The Only Good Place For a Weeping Willow
The weeping willow (Salix babylonica), sometimes also called Babylon willow, is a polarizing plant. While some adore this unique-looking tree for its droopy charm, others believe that enjoying the sight of a weeping willow in your yard will never be worth the hassle. Outside of China, where it originates, the weeping willow has not had much success with being cultivated, aside from certain hybrid derivatives. The tree is easy to grow and fast to take root—able to propagate in many types of soil—but it is hard to keep alive.
Courtesy of my friend, Seattle garden blogger and garden designer, Christina Salwitz, you are looking at the only kind of place a weeping willow should ever be planted. On the banks of a pond or lake with nothing else around. With the owner's house, driveway, sidewalk, pool, water lines, septic tank, pet cemetery, and all the neighbor's houses very far away—50 feet or more. To refuse this advice is to court disaster.
Let me be blunt: If you plant a weeping willow anywhere in the suburbs or any other environment without ample space for it to grow, the best you can hope for is that it will die quickly. And there is a good chance that it will.
Why Weeping Willow Doesn't Work in Neighborhoods
It grows very fast; often more than three feet per year. During a particularly rainy year, they may grow even more. On the face of it, that might seem like a good thing, but fast-growing trees—think willows, poplars, silver maple, mulberry—are the products of aggressive, wide-spreading, shallow root systems. The weeping willow root system can spread up to three times the height of the tree itself, and these shallow roots go on to crack pavement, damage foundations, protrude above the soil, and invade water lines. Needless to say, this can create a significant amount of problems and stress for homeowners, from extra yard work to the potential cost of extensive repairs to the home. Plus the wood of just about any tree that grows lightning-fast is sure to be weak, which means it tends to break very easily during storms, creating even more clean-up for you.
It needs lots of water. This is why the weeping willow looks its best near a body of fresh water. It's also why its roots snake into sewer lines and septic tanks, giving you a wonderful surprise when you flush the first time in the morning. Though weeping willow roots will not "seek out" these things, the roots will spread more easily in soil where it detects moisture. So sewer lines, plumbing, and septic tanks that have cracks are more likely to be invaded. On the other hand, if you plant weeping willow in drier soil in an attempt to keep the root system from spreading and creating so much devastation in your yard, the tree sulks. However, it can tolerate loamy, clay-like, and sandy soils. Regardless of the soil type, it should be more acidic than alkaline.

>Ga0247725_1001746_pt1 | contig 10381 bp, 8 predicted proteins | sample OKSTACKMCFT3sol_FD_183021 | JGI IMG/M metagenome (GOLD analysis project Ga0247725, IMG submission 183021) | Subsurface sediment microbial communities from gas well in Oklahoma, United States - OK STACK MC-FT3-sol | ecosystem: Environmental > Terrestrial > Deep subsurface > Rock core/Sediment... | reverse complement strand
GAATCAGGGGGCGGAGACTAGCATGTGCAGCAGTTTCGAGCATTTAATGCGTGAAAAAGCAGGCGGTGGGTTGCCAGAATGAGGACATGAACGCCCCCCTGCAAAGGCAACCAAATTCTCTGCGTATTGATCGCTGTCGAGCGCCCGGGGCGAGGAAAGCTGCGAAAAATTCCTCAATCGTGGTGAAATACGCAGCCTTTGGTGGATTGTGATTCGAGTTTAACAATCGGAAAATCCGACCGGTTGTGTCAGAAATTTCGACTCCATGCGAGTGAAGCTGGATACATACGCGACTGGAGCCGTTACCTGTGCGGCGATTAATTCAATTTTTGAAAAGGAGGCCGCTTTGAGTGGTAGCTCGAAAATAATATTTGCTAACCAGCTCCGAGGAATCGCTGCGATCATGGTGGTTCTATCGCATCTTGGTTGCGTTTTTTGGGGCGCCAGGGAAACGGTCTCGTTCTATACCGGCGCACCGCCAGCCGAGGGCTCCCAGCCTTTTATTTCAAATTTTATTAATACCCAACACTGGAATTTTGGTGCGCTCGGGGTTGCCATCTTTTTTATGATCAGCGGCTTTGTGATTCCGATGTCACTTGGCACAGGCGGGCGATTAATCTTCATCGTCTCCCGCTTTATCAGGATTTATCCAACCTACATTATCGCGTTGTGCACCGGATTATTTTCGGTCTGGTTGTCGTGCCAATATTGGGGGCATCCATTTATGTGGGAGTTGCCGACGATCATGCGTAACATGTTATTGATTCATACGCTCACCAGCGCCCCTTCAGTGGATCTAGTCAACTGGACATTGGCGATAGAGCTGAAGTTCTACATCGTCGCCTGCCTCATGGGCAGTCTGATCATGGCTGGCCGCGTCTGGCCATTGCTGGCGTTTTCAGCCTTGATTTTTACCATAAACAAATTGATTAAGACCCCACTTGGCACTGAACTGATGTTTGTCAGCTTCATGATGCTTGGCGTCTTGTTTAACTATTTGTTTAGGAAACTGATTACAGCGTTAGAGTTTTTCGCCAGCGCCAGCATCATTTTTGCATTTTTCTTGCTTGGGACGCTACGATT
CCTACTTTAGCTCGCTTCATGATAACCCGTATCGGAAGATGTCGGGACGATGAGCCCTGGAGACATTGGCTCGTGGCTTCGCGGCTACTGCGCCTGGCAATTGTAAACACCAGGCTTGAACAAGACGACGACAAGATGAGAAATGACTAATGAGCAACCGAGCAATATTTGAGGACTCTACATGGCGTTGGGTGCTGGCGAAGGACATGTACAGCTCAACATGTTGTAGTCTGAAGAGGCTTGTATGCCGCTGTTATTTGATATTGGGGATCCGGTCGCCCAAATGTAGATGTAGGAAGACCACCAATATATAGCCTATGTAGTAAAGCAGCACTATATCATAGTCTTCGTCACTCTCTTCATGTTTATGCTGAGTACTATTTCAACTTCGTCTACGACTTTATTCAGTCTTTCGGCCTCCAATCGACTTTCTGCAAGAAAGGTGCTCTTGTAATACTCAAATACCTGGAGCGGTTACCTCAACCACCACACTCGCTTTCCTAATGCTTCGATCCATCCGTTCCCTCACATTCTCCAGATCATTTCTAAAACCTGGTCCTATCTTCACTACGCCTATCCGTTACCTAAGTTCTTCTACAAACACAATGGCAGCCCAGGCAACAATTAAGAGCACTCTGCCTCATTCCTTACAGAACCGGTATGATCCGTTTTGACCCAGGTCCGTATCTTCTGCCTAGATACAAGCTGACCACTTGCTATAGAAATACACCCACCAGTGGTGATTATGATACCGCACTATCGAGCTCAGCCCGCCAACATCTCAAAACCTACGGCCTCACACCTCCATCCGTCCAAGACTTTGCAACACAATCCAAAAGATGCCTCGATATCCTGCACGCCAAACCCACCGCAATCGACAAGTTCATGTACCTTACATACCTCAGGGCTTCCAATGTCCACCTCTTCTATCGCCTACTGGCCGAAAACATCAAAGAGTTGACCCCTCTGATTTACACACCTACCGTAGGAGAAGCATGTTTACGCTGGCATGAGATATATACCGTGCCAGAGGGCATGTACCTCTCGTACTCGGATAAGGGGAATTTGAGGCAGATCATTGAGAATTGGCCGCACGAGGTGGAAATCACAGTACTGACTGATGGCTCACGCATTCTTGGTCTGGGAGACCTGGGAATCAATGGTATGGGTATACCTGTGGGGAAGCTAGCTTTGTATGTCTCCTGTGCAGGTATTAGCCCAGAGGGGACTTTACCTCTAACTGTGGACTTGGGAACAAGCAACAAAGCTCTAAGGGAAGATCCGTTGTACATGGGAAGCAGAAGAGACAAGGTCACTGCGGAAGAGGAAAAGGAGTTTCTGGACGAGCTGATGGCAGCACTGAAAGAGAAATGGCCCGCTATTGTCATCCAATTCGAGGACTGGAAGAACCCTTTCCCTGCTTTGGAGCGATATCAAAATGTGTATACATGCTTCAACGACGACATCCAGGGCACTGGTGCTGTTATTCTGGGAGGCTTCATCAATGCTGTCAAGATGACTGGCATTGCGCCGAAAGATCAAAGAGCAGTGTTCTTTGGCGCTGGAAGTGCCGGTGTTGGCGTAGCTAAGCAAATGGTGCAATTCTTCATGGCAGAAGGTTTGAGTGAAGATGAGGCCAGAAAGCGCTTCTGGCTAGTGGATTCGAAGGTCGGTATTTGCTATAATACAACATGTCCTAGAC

It grows too big for most yards. A weeping willow can grow more than 40 feet tall and can spread itself just as wide. Moreover, its branches sweep the ground, which means it's probably going to end up swallowing your entire yard. And unless you regularly prune the pendulous branches to head height, forget about lounging under there.
It's a target for just about every insect and disease pest. The list is a long one, but here are just a few of the things a weeping willow can be home to: gypsy moths, sawflies, beetles, lace bugs, Lymantria dispar, aphids, spider mites, and carpenterworms. Some of the diseases to look out for are willow scab, black canker, leaf spot, various foliar diseases, crown gall, and willow gall. The tree also attracts grazers like rabbits, beavers, and deer.
All of the above is why you will never encounter an ancient, 500-year-old weeping willow. If they don't die quickly from being planted in an area not conducive to its need for space, weeping willows have a short lifespan of about 40-75 years.
Weeping willow may look striking and provide brilliant fall color to a yard, but its dramatic beauty may not be worth all the trouble it takes to keep it alive and protect everything around it from its wildly spread root system. Therefore, let us resolve to consign this tree to the only place it belongs. Beside a large body of fresh water with nothing else around.